While planning a birding trip to South Texas in April I sketched some  birds on my wish list. I chose to sketch in a woodcut, stylized way that focused more on shape rather than fine detail. The style is that of a preliminary working sketch if I were designing a linocut.

The birds are, from left to right, top to bottom: whooping crane, sandwich tern, fulvous whistling-duck, green parakeet, king rail, ringed kingfisher, red-crowned parrot, white-collared seedeater, bronzed cowbird, green jay, Audubon’s oriole, cave swallow, northern beardless-tyrannulet, and Couch’s kingbird.

Bird notes:

Whooping Crane: One of our rarest and tallest birds in North America. In the 1940’s where were just 21 whoopers in the wild. Since then, with conservation efforts, their numbers have grown. I hope to add this bird to the list on a cruise on Aransas Bay.

Sandwich Tern: A medium-sized tern of the Gulf Coast with a black bill dipped in mustard.

Fulvous Whistleling-duck: I struck out on this duck on my last visit to Texas but am determined to add it to my list in the ponds around McAllen.

Green Parakeet: I should find this gregarious green gem at it’s nighttime roost, about ten minutes from my digs in McAllen.

King Rail: Missed this rail in Florida but I am hoping to hear, if not see it,  at Ticano Lake. This is our largest rail in North America.

Ringed Kingfisher: I missed this kingfisher, the largest in North America, by a few minutes at Bentsen-Rio Grande Valley State Park.

Red-crowned Parrot: Another McAllen specialty.

White-collared Seedeater: Found only in a few places along the Rio Grande. I’m going to search around Falcon Dam.

Bronzed Cowbird: This devil-eyed bird can be found in parking lots in McAllen.

Green Jay: Not a lifer but very common in the Rio Grande Valley. This beautiful jay is a blockbuster bird in south Texas and it’s found nowhere else in the US.

Audubon’s Oriole: Hoping to add this bird to my list near my digs at the McAllen Nature Center.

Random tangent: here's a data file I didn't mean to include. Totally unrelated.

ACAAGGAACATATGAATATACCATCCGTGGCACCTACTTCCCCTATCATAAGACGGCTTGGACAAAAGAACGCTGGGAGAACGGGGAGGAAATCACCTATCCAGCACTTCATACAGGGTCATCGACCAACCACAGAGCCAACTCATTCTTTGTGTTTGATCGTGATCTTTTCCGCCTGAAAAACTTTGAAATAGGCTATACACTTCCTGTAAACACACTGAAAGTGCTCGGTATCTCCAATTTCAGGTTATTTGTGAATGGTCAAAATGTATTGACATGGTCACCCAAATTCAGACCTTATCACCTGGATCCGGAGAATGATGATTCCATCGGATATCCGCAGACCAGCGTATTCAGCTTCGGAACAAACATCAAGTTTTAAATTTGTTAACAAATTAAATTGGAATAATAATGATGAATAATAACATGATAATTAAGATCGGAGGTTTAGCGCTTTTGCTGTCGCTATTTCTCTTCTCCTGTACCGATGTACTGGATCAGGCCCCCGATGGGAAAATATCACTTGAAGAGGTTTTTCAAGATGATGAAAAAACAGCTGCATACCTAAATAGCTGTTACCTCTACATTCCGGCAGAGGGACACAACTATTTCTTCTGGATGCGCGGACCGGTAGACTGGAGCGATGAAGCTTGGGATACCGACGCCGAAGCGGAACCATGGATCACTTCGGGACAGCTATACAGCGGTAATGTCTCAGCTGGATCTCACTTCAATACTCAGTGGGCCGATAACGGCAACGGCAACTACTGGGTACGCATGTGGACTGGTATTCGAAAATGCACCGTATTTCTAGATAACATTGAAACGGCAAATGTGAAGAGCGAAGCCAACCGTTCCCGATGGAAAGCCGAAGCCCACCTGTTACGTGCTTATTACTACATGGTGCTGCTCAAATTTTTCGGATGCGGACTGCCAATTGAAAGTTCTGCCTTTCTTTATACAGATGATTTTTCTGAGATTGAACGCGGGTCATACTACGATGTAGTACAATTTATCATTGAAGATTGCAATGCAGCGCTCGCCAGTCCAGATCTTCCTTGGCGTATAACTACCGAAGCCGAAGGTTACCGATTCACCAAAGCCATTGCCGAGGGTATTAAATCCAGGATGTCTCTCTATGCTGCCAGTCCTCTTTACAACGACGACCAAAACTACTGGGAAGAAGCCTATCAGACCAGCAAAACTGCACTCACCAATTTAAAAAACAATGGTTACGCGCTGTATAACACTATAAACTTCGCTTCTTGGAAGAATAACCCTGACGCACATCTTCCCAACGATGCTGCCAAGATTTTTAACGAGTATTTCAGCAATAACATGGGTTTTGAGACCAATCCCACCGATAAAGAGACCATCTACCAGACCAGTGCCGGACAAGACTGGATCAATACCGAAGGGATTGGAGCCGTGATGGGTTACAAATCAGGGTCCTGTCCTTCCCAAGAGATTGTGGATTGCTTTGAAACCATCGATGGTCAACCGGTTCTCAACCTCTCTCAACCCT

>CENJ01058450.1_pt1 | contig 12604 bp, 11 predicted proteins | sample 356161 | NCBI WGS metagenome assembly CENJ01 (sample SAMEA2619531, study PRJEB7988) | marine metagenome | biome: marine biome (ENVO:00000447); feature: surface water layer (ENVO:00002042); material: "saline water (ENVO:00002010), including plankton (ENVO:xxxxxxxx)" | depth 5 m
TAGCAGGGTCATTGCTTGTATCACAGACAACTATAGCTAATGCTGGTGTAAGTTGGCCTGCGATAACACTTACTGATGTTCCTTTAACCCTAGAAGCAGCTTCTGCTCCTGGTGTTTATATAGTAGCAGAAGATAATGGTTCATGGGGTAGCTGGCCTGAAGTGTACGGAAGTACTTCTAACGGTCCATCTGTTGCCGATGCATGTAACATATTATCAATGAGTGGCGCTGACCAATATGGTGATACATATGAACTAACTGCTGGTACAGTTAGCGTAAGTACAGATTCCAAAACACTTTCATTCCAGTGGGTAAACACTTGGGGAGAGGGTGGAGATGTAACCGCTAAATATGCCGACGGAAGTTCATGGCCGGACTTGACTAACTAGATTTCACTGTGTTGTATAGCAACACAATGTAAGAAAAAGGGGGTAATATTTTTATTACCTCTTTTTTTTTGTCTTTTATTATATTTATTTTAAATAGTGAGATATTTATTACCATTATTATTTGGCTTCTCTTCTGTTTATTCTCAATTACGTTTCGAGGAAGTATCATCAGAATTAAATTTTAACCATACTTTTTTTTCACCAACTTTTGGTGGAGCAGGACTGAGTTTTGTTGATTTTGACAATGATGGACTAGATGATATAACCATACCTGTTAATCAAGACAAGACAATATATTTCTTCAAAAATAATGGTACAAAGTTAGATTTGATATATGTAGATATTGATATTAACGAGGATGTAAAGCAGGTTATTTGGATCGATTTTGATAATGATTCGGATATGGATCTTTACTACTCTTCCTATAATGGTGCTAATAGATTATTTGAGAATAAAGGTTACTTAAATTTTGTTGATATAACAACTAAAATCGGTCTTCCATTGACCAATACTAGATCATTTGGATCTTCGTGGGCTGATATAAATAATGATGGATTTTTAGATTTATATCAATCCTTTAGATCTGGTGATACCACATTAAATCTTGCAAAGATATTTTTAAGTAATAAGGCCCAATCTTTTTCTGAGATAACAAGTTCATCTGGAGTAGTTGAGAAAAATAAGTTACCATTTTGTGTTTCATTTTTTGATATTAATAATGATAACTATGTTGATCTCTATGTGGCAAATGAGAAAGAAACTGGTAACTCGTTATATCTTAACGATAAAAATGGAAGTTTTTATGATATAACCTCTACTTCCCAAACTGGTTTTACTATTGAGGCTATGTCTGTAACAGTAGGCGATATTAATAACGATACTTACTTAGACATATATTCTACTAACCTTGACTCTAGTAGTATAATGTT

Cave Swallow: Similar to the cliff swallow. I will keep my eyes to the sky to see this lifer.

Northern Beardless-Tyrannulet: This small, drab flycatcher is inconspicuous, until it sings.

Couch’s Kingbird: Almost identical to the tropical kingbird, until it sings.



Friday After Work Lifer

Is there any better way to end a week on a Friday than having an afternoon lifebird on the San Mateo Coast? I was about to find out as I left work and headed west to Half Moon Bay, recently christened, “The Rare Gull Capital of the United States”.

The rare gull in question was the slaty-backed gull (Larus schistisagus). This large four year gull is an Asian gull that is rare in Alaska but is even rarer along the western coast of California. This was my sort of lifer.

The last time the adult gull had been seen was at 5:30 on the previous afternoon at the Pilarcitos Creek mouth as it entered the Pacific at Venice Beach in Half Moon Bay.

When I arrived at about 4, there were over one hundred gulls preening, resting, and bathing on the beach and in the creek and about 10 birders combing through the mixed species flock.

Now which one of these gulls has a slaty back?

I figured patience was the order of the day. I was hoping the gull would appear and we had many eyes trained on the group.

I shared a conversation with Sterling and a non-birder lady that when a little something like this:

Lady: What are you looking at?

Birder: Gulls.

Lady: Oh seagulls! Why are there so many here?

Birder: The fresh water from the creek, they bathe and drink from it.

Lady: Why don’t they drink from there? (she points to the Pacific Ocean).

Birder: It’s the ocean. It’s saltwater.

dsc07389 Another oddly pixilated photo of the mixed gull flock at Pilarcitos Creek. I’d call it art if it weren’t a complete accident.

It was starting to get colder but the mix flocked provided me with many different looks at gulls of different ages and species. But the the large gull with a dark slaty-grey back had not yet appeared.

Then at 5:20, out of thin air, the adult slaty-backed was spotted on the southside of the creek, 20 yards away! Lifer #512!


A rather crappy digiscope of the adult slaty-backed gull.


A great way to end the week: a lifer and a beautiful sunset at Venice Beach.